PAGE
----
Discussions about a future fiscal capacity for the euro area are too often limited to a comparison of the technical advantages and disadvantages of different modalities of cross-country fiscal shock absorbers. This paper aims to broaden the debate, by connecting these discussions with debates on fiscal union and the exercise of political power in EMU. Through an analysis of past and current debates on EMU, the paper identifies five different rationales for deepening budgetary integration in a monetary union: ensuring fiscal discipline and stable sovereign debt markets, protecting euro area countries against the risk of asymmetric shocks, equipping the euro area with a capacity to stabilise the economy over the cycle, providing budgetary support for convergence and providing an appropriate fiscal backstop for the banking union. The paper discusses the relevance of these various rationales in today’s EMU and their different implications as regards to mutualising budgetary resources and powers.
Paper prepared within the context of “Governing Europe”, a joint project led by the Istituto Affari Internazionali (IAI) and Centro Studi sul Federalismo (CSF) of Turin in the framework of the strategic partnership with Compagnia di San Paolo, International Affairs Programme. Publ. in: Lorenzo Vai, Pier Domenico Tortola, Nicoletta Pirozzi (eds.), Governing Europe. How to Make the EU More Efficient and Democratic, Bruxelles [etc], P.I.E-Peter Lang, 2017, 248 p. (Federalism ; 8), ISBN 978-2-8076-0058-4 (pbk); 978-2-8076-0059-1 (pdf); 978-2-8076-0060-7 (EPUB); DOI: 10.3726/b10699.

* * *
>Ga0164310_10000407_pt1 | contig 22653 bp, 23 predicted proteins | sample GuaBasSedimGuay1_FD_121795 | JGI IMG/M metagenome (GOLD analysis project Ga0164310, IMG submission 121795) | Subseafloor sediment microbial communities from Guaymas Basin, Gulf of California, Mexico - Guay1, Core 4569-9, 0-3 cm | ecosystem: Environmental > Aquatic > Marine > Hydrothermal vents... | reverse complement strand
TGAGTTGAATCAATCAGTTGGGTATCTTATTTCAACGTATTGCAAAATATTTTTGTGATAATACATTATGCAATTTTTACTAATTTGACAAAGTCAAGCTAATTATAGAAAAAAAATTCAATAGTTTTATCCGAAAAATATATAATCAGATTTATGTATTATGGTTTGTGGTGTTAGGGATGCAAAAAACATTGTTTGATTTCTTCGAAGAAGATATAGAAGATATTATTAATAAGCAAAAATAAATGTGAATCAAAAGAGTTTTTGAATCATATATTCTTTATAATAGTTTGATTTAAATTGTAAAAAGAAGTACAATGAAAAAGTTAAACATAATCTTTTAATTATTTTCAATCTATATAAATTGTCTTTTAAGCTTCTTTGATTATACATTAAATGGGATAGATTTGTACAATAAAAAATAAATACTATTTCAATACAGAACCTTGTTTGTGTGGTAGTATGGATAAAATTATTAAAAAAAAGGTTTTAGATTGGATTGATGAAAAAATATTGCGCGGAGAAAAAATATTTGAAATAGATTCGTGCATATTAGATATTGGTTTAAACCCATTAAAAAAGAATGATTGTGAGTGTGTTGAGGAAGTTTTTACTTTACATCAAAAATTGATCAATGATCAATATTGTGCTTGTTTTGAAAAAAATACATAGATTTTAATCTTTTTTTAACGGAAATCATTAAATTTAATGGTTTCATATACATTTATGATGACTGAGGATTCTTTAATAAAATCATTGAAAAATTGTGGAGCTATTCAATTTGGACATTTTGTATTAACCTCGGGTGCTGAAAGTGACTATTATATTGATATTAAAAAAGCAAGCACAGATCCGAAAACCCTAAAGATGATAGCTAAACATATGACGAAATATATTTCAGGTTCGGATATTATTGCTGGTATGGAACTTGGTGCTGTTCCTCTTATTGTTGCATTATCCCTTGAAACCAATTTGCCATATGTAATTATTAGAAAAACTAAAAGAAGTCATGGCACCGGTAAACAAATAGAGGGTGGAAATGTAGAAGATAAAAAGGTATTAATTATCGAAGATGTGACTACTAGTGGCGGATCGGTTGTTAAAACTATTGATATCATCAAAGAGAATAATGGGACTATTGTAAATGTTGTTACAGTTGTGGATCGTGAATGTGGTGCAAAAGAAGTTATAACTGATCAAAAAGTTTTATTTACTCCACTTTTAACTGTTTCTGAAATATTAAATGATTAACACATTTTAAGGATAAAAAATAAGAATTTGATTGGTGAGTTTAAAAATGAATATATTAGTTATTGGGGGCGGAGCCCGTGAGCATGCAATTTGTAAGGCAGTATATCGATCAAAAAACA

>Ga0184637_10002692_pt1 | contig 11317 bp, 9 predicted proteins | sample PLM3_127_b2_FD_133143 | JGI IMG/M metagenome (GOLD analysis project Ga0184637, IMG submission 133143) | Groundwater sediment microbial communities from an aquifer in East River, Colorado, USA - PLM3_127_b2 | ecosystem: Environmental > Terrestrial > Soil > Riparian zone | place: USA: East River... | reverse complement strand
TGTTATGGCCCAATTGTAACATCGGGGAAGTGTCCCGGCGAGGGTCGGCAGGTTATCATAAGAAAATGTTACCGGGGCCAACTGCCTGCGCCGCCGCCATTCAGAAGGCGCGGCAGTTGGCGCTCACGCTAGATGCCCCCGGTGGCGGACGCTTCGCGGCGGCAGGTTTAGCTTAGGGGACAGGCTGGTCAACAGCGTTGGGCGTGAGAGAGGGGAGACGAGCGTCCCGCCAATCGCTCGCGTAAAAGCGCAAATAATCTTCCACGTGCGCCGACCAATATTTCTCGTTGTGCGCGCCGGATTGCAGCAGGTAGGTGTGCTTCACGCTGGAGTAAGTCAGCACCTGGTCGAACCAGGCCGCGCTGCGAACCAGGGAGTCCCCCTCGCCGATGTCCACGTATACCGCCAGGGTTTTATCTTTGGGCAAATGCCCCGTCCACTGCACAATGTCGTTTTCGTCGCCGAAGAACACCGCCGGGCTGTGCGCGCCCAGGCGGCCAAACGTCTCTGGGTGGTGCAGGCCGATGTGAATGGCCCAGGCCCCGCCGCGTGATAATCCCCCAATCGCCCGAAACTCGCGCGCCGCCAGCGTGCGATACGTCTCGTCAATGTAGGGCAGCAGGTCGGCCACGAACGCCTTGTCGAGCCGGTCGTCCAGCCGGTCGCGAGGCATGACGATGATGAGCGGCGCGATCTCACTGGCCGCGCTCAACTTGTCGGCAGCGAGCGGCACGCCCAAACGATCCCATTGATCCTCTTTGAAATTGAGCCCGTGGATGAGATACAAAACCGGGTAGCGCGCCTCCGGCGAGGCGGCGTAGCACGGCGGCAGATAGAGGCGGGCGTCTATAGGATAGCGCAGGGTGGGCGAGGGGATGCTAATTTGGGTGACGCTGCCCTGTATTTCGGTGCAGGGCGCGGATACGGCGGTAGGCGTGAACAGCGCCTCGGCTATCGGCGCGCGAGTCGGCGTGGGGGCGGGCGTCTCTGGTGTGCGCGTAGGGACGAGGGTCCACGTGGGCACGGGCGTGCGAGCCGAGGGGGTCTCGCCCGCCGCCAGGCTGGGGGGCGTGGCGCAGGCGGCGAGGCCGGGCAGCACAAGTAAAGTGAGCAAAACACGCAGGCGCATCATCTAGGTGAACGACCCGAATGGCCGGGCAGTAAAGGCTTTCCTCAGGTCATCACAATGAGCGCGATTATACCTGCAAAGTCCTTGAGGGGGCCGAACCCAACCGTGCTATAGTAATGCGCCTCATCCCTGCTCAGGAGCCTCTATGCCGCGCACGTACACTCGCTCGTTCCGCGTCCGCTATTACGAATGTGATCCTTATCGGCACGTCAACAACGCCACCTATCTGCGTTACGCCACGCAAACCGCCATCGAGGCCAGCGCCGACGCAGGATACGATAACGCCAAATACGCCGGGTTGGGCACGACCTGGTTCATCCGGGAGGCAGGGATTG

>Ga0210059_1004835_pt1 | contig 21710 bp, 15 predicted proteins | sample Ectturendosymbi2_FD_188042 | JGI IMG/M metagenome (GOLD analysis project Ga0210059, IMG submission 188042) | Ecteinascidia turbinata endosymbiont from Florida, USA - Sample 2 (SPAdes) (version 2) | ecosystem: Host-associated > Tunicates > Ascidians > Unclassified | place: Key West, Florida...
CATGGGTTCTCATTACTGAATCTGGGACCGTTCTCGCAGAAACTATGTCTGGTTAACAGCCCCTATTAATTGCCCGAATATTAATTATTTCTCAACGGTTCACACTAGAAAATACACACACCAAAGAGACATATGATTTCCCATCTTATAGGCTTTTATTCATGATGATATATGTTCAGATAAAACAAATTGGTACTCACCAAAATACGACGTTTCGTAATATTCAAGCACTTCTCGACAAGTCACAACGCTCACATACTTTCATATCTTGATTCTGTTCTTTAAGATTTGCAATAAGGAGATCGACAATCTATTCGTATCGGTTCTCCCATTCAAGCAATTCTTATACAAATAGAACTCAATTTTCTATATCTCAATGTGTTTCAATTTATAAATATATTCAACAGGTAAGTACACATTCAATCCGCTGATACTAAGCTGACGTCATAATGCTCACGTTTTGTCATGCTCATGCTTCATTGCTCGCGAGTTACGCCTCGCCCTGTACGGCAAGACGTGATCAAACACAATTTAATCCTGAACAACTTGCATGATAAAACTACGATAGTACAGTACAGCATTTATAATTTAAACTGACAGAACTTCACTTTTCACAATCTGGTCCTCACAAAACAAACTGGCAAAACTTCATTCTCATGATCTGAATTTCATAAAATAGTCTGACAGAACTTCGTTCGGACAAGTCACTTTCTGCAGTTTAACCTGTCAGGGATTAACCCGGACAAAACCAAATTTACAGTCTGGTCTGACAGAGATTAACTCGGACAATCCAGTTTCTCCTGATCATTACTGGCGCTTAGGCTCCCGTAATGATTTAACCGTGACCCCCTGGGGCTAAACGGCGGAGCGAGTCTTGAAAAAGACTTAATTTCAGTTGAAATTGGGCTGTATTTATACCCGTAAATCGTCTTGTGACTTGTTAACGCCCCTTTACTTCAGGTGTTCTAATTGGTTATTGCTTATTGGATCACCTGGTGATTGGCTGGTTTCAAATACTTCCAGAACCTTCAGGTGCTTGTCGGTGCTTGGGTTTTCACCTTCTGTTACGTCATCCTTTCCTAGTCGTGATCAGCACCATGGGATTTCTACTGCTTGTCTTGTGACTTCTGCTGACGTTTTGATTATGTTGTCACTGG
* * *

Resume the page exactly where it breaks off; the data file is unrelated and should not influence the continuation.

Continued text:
1. The early 1990s debates on fiscal integration in the EMU
2. Fiscal union for the euro area: the debates today
2.1. Fiscal discipline and public debts: what type of Eurobonds?
2.2. Cross-country stabilisation: what type of fiscal shock absorber?
2.3. EMU-wide stabilisation: how and in which circumstances?
2.4. Convergence: need for budgetary support?
2.5. Banking union: what type of fiscal backstop?
3. Designing a fiscal capacity for the euro area: some general recommendations
4. Looking forward: different choices